When you meet with a personal injury attorney for a consultation, you don't want to show up empty-handed.
You want to give your potential lawyer all the information you can so she can make an accurate evaluation of your injury case. That won't exactly work if you leave crucial documents at home or at the hospital.
So make sure you bring these seven types of documents to your personal injury consultation:
1. Medical Records.
If you were injured in any substantive way, you likely sought medical help either from a doctor, clinic, or emergency care facility. In either case, the medical provider should have given you records on what procedures were performed, the cost of your care, and contacts for the medical professionals who treated you. You may need to sign a release to get these records, but you have a right to them.
As Whitney Houston famously said, "I wanna see the receipts." If you claim expenses related to your injuries that you've paid, you need to bring those receipts.
3. Correspondence With the Other Party.
If the person who injured you has sent you voicemails, emails, letters, or even text or Facebook messages, bring a copy or recording to your consultation. This is especially important for any settlement offers.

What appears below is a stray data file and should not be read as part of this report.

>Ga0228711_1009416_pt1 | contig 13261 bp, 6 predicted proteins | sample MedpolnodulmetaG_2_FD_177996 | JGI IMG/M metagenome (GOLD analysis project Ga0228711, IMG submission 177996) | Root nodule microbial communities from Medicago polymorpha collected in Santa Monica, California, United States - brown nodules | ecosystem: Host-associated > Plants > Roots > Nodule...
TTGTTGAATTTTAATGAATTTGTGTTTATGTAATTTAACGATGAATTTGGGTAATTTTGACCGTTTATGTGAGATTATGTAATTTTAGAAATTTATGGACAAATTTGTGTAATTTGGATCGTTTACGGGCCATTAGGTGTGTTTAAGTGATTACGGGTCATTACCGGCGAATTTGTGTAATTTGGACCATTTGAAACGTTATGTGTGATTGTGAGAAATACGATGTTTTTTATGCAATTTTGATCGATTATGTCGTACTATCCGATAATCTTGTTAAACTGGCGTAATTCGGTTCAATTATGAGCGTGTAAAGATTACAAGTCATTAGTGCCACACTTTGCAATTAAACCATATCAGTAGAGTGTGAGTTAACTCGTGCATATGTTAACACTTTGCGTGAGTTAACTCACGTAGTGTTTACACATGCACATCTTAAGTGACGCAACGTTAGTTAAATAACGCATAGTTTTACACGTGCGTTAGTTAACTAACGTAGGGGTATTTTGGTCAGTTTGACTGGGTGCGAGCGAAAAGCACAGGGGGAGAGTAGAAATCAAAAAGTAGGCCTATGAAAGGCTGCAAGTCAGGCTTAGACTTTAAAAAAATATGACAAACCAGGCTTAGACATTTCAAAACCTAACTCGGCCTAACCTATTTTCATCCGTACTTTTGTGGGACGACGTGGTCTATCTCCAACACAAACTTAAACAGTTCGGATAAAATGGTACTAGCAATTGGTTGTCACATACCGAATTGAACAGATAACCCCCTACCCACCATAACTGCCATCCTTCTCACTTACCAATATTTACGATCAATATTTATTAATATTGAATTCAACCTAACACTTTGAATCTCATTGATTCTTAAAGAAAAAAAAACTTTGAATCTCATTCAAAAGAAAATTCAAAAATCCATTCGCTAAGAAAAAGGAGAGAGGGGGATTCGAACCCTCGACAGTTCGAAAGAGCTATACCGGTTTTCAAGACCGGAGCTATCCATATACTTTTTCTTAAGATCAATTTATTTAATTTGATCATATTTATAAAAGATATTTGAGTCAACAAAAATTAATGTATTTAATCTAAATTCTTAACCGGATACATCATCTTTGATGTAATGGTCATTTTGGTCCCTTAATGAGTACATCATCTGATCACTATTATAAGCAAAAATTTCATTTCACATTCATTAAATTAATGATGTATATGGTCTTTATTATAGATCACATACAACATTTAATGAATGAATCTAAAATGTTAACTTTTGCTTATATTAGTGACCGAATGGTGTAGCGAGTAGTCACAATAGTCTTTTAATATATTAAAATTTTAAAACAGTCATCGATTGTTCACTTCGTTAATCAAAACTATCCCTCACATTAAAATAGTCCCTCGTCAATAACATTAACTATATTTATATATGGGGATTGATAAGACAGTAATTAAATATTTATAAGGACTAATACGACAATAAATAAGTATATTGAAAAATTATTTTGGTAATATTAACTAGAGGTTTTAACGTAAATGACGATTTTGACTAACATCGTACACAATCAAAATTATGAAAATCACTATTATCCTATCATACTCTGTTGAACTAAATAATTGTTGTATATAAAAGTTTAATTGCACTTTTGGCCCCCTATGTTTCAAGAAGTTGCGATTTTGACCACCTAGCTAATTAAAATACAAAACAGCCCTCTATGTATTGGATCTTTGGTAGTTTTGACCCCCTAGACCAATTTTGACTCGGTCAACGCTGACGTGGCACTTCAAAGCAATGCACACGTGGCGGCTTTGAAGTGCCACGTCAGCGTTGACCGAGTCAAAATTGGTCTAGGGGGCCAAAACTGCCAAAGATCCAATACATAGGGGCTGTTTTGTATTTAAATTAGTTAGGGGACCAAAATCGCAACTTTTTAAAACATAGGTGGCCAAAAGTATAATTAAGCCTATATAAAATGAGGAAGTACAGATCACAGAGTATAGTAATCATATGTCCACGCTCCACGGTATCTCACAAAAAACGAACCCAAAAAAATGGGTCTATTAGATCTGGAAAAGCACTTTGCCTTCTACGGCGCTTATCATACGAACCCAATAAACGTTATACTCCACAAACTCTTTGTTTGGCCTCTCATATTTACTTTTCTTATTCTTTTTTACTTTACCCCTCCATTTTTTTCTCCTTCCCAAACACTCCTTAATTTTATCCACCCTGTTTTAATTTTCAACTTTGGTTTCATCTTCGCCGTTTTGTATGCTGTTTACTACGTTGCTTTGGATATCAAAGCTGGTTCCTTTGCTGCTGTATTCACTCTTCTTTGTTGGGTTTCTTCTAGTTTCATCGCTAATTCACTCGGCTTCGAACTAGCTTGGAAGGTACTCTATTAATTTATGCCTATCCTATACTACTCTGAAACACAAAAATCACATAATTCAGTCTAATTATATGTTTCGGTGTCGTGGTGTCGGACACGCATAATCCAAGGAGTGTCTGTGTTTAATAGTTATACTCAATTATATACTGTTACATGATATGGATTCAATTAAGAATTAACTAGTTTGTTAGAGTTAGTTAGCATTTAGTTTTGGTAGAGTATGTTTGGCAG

4. Police Report.
You may have a police report associated with your injuries, and you need to give that information to your attorney. You should be able to obtain a police report before you come to the consultation.
5. Insurance Policy Information.
Your attorney can help you determine what is and isn't covered by your insurance policies, but only if you bring your policy information with you.
Did your accident cause you to miss work or permanently diminish your earning capacity? You need to bring prior paystubs to allow your attorney to properly calculate your potential damages.
7. Legal-Looking Documents.
You may have been "served" with a complaint by another party or even sent a cease-and-desist notice on a law firm's letterhead. Make sure to bring these documents as well, as your attorney will want to know why certain parties are suing or threatening to sue you.
By arriving prepared, you can give your attorney a better idea of your case and not waste your (potentially free) personal injury consultation.